Apart from the cachupa, which sings with flavor, Tambarina also specializes in chicken cooked with beer, grilled fish, tuna belly, veal with cassava and delicious corn pastries. All of these can be washed down with Cape Verdean grog (also grogue in Creole), which is made of a rum distilled from sugar cane from Santo Antão and Santiago islands. Like many of the ingredients that ended up in the archipelago, the abundance of sugar cane in Cape Verde was a consequence of colonization and the slave trade. In typical experimental style, Domingos also makes his own homemade punch, a recipe learned from his father: grog, sugarcane honey (“Not sugar!” he insists), lemon and a secret ingredient he won’t reveal. Whatever it is, it certainly goes well with the music.

Fox Coffee: King of Cachupa

In June 2022, we paid our third visit to the so-called “King of Cachupa” – Tony Fox of Fox Coffee. We worked our way through the menu, trying to identify what was so different and superior about Tony’s take on this signature Cape Verdean dish. (Below is just a sampling of our full review, which you can find here.)

Cachupa rarely deviates from the standard routine. Tony serves his in attractive red pots, and an extra handful of fried onions applied to the refried cachupa were noted with applause around our table. But there’s something more, something unorthodox about this cachupa restaurant that’s hard to define. The cachupa-stuffed cabbage leaf is certainly a sign that something’s unusual at Fox Coffee.

It was a long, windy road that brought the King to Cachupa, with detours that instilled a strong sense of self-reliance in Tony, and a belief in his own destiny. He was born in central Lisbon in June of 1974, just months after the Carnation Revolution ended the Portuguese dictatorship and led to the abrupt end of the colonial wars and independence for Tony’s parents’ homeland, Cape Verde. They named him Antonio for the patron saint of his birth city. “I’m a boy from the city,” he said. “I’ve never even been to Cape Verde.”

He did make his way to the UK, however, working odd jobs and pulling himself out of a difficult period. During the economic crisis of 1981, his family had lost their house and moved to social housing in Lisbon’s east, which was awash in illegal drugs at the time. “I [started] from zero in Portugal, at 39 years old,” he explained. Upon returning to Lisbon to care for his mother, he got a job working security at McDonald’s, and picked up work as a fashion model. Tony still has further plans in the fashion industry, but let’s cut to the cachupa, shall we?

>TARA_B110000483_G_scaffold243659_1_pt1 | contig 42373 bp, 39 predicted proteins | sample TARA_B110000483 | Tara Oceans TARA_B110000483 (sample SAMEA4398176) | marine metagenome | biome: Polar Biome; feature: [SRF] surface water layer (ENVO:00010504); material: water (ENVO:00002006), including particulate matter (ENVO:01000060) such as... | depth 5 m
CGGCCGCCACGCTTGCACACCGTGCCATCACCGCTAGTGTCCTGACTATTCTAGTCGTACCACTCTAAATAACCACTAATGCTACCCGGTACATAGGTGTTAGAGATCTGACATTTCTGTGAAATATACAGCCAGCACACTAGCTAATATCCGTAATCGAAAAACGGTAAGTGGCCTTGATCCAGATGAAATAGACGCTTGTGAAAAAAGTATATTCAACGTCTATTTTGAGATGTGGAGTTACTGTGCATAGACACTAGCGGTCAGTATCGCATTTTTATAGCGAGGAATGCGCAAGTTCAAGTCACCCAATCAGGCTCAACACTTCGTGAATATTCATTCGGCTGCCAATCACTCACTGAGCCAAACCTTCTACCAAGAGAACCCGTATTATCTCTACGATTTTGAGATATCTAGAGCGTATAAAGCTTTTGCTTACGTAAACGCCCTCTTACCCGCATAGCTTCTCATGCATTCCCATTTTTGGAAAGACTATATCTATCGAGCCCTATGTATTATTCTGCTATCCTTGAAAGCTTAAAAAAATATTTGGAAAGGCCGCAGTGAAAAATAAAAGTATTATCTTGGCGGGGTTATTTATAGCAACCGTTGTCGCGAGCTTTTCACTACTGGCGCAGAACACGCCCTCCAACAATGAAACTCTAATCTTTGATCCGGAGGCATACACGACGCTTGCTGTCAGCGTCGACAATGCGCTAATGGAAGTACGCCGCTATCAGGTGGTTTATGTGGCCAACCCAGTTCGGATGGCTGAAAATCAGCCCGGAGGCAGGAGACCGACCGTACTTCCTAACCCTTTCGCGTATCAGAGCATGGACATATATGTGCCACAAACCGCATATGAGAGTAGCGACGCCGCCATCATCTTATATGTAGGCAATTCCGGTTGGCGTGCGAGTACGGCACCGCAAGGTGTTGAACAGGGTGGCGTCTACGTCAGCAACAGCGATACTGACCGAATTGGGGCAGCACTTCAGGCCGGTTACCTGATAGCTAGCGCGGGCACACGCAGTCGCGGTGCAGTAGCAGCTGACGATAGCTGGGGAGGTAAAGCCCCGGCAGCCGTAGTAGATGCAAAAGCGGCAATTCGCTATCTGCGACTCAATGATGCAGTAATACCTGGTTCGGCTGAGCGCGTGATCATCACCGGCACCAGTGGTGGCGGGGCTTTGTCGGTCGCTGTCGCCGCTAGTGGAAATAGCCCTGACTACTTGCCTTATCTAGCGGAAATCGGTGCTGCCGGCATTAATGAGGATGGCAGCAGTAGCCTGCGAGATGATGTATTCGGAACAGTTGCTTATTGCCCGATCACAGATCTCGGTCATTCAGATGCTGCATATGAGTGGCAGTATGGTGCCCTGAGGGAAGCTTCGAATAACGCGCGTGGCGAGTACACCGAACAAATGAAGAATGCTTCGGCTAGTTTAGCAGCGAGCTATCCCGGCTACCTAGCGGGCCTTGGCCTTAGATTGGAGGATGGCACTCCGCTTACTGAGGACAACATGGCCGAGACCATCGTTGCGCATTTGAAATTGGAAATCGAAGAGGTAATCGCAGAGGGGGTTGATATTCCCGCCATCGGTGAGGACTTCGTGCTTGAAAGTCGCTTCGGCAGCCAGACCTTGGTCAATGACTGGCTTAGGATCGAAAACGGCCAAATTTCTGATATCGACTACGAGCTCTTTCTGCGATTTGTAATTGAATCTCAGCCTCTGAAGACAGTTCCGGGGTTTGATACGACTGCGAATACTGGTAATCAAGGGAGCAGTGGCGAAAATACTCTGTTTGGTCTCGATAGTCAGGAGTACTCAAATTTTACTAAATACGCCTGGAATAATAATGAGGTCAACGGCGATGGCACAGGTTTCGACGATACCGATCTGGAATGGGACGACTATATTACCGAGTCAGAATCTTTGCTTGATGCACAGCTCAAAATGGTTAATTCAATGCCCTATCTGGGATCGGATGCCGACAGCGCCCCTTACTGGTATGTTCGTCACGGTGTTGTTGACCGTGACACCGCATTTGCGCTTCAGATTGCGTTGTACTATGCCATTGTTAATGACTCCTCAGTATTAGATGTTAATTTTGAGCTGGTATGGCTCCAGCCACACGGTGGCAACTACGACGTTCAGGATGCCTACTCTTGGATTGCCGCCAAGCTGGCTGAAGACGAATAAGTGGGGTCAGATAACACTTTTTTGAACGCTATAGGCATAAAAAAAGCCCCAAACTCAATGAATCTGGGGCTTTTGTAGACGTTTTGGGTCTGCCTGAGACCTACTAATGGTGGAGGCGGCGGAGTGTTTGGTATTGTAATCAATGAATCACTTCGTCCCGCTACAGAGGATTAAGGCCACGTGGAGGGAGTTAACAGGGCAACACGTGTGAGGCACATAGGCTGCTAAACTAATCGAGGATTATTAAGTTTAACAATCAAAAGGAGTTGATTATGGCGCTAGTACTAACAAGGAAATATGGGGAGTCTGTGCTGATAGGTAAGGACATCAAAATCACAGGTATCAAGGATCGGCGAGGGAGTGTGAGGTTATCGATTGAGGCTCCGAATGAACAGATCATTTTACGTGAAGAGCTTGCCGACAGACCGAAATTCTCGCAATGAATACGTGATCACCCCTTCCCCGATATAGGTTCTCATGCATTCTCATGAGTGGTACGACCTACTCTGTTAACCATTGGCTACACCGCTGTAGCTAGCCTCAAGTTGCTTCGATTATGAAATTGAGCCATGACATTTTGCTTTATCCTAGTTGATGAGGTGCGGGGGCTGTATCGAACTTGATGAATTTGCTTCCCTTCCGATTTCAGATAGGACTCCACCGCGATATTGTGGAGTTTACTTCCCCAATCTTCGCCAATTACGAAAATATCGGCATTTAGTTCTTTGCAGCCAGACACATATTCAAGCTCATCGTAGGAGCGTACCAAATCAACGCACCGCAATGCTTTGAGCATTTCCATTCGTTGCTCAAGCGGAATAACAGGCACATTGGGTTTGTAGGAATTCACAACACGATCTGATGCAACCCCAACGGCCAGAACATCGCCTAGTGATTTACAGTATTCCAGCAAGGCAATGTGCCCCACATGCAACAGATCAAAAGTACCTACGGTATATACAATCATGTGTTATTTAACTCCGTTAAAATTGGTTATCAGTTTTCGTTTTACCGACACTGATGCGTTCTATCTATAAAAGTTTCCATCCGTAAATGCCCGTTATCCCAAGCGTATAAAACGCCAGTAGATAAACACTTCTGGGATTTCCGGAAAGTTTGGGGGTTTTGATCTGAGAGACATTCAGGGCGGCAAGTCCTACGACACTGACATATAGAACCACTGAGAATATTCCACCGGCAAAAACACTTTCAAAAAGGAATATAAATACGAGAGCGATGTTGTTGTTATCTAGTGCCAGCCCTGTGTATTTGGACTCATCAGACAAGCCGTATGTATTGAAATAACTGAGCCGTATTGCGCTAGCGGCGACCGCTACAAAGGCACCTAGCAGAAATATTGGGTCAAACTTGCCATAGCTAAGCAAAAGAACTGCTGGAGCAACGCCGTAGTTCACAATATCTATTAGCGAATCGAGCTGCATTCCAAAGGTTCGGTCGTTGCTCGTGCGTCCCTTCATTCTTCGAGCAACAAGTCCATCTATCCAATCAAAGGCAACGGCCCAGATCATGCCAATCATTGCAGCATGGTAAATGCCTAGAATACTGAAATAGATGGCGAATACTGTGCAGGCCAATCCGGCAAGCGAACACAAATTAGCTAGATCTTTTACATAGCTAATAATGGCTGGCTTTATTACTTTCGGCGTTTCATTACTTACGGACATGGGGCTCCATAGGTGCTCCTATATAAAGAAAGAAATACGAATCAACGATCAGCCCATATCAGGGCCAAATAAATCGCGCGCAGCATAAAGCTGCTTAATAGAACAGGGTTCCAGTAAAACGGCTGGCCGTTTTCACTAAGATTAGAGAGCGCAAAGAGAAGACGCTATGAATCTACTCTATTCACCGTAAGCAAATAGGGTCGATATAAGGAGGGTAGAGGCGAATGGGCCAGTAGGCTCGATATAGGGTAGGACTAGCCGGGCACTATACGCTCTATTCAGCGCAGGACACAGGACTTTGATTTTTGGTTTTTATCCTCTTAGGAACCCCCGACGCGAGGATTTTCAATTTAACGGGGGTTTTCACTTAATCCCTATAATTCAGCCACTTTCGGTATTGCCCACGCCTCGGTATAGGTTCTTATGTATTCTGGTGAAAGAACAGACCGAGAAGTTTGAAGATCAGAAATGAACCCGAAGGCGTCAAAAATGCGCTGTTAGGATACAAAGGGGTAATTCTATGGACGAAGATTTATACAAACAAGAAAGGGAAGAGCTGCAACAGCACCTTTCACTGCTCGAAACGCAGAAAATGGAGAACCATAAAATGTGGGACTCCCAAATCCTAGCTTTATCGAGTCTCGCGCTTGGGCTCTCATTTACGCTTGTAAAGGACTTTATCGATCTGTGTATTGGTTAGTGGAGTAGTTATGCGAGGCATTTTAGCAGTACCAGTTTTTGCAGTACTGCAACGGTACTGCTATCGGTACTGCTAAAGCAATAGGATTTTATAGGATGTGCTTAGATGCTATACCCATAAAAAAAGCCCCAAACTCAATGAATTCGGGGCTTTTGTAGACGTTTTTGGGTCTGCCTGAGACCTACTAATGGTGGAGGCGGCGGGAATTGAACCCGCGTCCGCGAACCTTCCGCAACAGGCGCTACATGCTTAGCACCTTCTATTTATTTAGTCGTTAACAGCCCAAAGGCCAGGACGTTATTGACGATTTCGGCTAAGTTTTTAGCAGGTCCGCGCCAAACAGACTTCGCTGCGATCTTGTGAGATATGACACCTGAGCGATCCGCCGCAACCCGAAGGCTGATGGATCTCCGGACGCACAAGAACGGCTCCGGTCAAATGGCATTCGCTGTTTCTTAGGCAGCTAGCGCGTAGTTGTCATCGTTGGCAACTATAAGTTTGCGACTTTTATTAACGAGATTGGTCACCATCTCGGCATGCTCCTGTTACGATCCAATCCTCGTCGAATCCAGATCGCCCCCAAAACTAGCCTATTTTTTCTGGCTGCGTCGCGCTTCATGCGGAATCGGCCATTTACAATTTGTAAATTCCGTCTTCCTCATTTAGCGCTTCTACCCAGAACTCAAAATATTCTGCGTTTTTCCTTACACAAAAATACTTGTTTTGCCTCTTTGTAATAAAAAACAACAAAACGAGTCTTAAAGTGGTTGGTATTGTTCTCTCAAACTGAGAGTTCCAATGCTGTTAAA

In 2017, Tony took over the lease on a small cafe in the north of Lisbon that served American-style coffee and pastries, renaming it Fox Coffee. A friend suggested he add cachupa to the menu and promised to bring all of his friends after soccer practice to eat. Cachupa wasn’t part of Tony’s master plan at that time, but he agreed to the dinners. To help him prepare these cachupa feasts, Tony summoned a number of relatives – aunts, cousins, his father – learning each of their tricks as he established his own style, which he describes as a “clean” cachupa.

Like most cachupa, Tony’s is based on a selection of three beans and two types of hominy, one paler and one a richer yellow. Though he does cook a vegan cachupa, most recipes call for meat, and he uses only free-range chickens and certain cuts of pork which are carefully selected and cleaned. Farinheira sausage is “disappeared” into the gravy, thickening it and adding flavor, while a thin round of almost-black blood sausage brings seasoning and color to the dish. Tony’s cachupa, particularly the cachupa refogada, which serves as the filling for the cabbage dish, is unusually delicious. Refogada is mostly drained of its liquid and then “refried” in a pan, often served as breakfast cachupa with an egg on top.

Most Cape Verdean restaurants in Lisbon come from a previous generation of Cape Verdean Lisboeta and are dens of nostalgia, decorated with the Cape Verdean flag and photos of the islands. Fox Coffee, on the other hand, is more enigmatic in its identity. It has a contemporary African look and urban feel, and a menu that reflects the changing tastes of younger generations.